Varying Sentences Jazzes Up Persuasive Writing

Varying sentences improves style. When kids feel finished with their writing, it’s time to shake things up. First, begin every sentence in a paragraph differently. Second, vary sentence types. For more advanced writing, experiment with sentence length.

 Varying Sentences

Do you want your students’ writing to shine? Then try these sentence shake-ups. When the work is done, you’ll be amazed at the difference.

Varying Sentences – Beginnings

Ask young writers to begin every sentence in a paragraph differently. This little habit improves style instantaneously!

Help your third grade, fourth grade, and fifth grade students improve their persuasive writing by varying sentences.

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Varying Sentences – Types

Throwing in a question or exclamation jazzes up a paragraph. In a persuasive paragraph, kids can also use commands. Often, changing just one sentence does the trick. Use this strategy sparingly.

Third grade, fourth grade, and fifth grade students can improve persuasive writing by using different sentence types.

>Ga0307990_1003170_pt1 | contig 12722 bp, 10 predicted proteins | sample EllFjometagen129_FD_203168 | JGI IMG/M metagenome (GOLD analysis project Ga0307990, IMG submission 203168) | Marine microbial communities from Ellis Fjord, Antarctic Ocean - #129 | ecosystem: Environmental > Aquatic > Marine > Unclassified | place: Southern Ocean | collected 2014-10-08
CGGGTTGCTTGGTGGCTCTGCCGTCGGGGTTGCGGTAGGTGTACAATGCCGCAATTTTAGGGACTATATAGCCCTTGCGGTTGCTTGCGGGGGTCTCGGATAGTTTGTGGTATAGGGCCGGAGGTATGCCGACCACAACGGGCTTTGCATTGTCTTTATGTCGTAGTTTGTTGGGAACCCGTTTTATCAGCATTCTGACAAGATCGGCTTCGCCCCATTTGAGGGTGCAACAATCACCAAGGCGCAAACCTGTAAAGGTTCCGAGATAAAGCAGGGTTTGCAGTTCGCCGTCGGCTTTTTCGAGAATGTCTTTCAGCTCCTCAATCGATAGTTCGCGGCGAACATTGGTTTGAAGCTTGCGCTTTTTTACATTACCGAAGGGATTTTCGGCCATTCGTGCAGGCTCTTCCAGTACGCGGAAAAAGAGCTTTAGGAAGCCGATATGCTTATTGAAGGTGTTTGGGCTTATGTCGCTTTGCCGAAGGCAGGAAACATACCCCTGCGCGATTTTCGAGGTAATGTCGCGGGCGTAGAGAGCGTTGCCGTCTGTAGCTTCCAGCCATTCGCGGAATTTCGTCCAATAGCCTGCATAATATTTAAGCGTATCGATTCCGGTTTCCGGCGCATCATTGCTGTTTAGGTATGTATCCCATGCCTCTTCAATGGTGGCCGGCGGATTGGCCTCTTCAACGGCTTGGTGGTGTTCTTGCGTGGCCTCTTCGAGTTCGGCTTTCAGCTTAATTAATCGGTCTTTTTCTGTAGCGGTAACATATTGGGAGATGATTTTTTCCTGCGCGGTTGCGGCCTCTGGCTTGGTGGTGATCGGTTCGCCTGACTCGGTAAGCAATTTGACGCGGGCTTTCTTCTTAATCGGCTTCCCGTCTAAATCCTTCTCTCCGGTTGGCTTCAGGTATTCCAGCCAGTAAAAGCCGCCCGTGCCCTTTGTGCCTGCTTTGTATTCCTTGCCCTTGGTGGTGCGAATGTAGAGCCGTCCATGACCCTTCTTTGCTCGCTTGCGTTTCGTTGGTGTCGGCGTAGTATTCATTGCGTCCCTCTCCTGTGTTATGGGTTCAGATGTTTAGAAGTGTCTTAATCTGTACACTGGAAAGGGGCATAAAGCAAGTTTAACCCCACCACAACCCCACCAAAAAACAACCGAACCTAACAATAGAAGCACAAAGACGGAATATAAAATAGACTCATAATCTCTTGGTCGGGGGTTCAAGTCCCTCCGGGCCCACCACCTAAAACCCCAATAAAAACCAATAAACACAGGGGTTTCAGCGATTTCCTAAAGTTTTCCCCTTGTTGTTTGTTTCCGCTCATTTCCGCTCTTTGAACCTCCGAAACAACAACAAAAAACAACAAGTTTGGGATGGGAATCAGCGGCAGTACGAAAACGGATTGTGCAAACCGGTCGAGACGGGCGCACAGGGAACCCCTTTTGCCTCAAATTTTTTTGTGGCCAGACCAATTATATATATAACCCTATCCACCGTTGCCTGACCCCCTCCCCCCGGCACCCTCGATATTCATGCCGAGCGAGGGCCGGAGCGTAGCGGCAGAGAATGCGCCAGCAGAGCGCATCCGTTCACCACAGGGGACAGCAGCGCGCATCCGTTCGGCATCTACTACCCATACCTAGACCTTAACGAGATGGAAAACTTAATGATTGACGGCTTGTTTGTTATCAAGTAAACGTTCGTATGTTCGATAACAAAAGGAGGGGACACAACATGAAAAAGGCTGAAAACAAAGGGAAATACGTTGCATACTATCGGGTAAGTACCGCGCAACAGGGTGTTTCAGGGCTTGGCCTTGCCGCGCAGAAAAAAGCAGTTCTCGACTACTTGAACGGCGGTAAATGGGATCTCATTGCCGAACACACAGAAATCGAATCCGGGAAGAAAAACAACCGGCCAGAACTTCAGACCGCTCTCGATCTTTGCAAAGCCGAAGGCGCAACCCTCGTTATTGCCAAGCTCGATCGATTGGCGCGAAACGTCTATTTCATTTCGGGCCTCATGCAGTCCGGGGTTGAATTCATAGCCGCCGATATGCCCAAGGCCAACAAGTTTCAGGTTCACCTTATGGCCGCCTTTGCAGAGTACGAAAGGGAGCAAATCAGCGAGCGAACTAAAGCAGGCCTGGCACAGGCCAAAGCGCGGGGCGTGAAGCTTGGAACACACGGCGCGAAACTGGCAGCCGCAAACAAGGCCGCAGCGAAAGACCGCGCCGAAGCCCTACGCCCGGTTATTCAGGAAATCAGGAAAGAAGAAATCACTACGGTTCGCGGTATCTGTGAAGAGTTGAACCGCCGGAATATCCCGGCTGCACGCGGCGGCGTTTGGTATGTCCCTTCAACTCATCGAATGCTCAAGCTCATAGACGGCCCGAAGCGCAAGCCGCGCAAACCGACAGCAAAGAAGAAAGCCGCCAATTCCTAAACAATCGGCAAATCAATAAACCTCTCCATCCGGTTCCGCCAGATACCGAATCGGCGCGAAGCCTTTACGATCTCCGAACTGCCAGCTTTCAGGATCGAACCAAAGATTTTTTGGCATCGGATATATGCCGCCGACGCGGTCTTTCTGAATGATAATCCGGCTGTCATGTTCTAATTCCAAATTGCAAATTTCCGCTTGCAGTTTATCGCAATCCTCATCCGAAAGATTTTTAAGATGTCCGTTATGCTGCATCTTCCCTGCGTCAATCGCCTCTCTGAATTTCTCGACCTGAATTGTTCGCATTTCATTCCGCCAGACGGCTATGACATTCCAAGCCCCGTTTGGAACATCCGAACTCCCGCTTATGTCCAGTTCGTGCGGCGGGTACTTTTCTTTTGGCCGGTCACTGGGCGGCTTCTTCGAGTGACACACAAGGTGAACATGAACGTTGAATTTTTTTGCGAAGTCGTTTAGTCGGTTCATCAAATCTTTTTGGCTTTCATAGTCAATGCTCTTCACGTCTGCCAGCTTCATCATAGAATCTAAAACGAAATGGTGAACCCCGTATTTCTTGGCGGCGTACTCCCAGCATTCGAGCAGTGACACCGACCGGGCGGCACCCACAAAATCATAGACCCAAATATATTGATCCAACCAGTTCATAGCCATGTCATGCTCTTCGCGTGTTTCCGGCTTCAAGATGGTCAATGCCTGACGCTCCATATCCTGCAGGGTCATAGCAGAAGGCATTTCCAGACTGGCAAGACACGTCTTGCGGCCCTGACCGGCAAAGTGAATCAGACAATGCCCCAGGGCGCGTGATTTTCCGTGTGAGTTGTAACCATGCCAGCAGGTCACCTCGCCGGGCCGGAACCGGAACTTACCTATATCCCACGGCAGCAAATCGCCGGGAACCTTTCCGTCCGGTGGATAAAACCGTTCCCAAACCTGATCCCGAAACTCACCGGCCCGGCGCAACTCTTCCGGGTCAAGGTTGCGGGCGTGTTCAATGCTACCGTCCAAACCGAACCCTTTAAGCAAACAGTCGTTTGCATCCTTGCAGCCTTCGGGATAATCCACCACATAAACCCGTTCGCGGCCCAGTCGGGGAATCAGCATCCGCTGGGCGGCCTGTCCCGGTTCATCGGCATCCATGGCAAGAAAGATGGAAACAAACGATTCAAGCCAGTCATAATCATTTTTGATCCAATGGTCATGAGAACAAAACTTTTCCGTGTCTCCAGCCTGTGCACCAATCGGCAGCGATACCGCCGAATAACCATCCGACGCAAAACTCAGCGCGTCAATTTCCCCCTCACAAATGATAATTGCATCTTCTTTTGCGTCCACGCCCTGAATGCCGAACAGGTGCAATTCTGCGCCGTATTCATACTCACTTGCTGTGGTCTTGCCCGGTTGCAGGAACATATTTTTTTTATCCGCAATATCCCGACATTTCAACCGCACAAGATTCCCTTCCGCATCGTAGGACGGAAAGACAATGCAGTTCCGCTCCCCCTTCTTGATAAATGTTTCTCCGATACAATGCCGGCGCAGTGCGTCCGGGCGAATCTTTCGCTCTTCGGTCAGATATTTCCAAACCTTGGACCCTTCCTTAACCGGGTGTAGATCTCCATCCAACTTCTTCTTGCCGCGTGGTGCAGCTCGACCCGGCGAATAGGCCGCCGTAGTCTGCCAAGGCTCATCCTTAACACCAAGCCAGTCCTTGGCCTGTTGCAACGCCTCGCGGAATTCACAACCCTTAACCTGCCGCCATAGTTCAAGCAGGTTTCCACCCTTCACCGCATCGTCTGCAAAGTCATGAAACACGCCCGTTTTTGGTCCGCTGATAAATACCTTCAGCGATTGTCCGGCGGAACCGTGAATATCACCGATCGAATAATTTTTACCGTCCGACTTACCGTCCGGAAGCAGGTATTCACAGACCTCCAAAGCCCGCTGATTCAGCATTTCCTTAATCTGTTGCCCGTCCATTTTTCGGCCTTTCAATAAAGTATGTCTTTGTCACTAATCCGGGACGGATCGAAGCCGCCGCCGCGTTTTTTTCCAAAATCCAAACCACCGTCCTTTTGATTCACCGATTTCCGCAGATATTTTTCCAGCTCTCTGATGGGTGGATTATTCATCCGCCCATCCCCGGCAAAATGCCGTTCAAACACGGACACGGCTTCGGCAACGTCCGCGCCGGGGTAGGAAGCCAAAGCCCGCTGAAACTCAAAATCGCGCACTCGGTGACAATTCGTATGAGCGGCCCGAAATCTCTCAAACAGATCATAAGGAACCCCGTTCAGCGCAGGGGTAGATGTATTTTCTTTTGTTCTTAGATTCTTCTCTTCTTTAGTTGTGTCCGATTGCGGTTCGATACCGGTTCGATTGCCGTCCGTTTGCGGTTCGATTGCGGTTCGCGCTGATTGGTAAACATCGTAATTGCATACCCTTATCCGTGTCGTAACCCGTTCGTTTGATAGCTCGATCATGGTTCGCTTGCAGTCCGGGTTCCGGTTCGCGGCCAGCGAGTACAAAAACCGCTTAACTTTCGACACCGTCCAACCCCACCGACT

Varying Sentences – Length

What happens when a paragraph is filled with standard-length sentences? Yep, it’s choppy. Boring, even. Kids can avoid this with long and short sentences.

When kids explain, they should use longer sentences. How can this be achieved?

  • Combine related sentences.
  • Add a phrase or clause.
  • Get descriptive – add more to the sentence.

To punctuate, try short sentences. These little gems make the audience stop dead in their tracks. They’ll really notice what you’re saying. To achieve this, use brief commands, interjections, or stripped-down sentences. Where does this strategy work best? In persuasive writing, end with a short, pointed call to action.

Add some punch to persuasive writing! Even kids in third grade, fourth grade, and fifth grade can vary sentence lengths for effect.

Persuasive Writing Series

Yes, you can help kids improve their writing! Learn more about teaching persuasive writing in these blog posts:

Looking for related instructional materials? Try these circus-themed video, anchor charts, modeling, and student sheets. You’ll find them in my Teachers pay Teachers store.

Circus clip art was created by Kate Hadfield.

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